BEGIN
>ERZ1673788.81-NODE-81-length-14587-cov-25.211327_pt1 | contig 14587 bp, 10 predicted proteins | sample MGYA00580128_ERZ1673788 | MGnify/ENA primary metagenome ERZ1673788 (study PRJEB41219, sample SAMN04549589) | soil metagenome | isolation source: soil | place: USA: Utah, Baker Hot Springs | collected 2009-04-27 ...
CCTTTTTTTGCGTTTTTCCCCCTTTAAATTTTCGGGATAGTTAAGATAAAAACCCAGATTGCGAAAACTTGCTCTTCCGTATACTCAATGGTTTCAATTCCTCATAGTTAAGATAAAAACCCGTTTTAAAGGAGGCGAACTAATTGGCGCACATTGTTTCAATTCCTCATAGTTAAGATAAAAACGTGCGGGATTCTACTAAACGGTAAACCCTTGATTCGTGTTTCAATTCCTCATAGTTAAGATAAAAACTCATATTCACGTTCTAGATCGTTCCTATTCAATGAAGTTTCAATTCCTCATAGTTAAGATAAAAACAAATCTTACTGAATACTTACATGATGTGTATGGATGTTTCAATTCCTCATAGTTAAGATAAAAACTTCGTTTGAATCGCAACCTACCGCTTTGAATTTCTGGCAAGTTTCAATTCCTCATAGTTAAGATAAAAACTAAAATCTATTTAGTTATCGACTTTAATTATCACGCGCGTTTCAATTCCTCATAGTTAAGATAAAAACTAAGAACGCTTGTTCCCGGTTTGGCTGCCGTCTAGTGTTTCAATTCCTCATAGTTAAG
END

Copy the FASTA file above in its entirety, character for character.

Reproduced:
>ERZ1673788.81-NODE-81-length-14587-cov-25.211327_pt1 | contig 14587 bp, 10 predicted proteins | sample MGYA00580128_ERZ1673788 | MGnify/ENA primary metagenome ERZ1673788 (study PRJEB41219, sample SAMN04549589) | soil metagenome | isolation source: soil | place: USA: Utah, Baker Hot Springs | collected 2009-04-27 ...
CCTTTTTTTGCGTTTTTCCCCCTTTAAATTTTCGGGATAGTTAAGATAAAAACCCAGATTGCGAAAACTTGCTCTTCCGTATACTCAATGGTTTCAATTCCTCATAGTTAAGATAAAAACCCGTTTTAAAGGAGGCGAACTAATTGGCGCACATTGTTTCAATTCCTCATAGTTAAGATAAAAACGTGCGGGATTCTACTAAACGGTAAACCCTTGATTCGTGTTTCAATTCCTCATAGTTAAGATAAAAACTCATATTCACGTTCTAGATCGTTCCTATTCAATGAAGTTTCAATTCCTCATAGTTAAGATAAAAACAAATCTTACTGAATACTTACATGATGTGTATGGATGTTTCAATTCCTCATAGTTAAGATAAAAACTTCGTTTGAATCGCAACCTACCGCTTTGAATTTCTGGCAAGTTTCAATTCCTCATAGTTAAGATAAAAACTAAAATCTATTTAGTTATCGACTTTAATTATCACGCGCGTTTCAATTCCTCATAGTTAAGATAAAAACTAAGAACGCTTGTTCCCGGTTTGGCTGCCGTCTAGTGTTTCAATTCCTCATAGTTAAG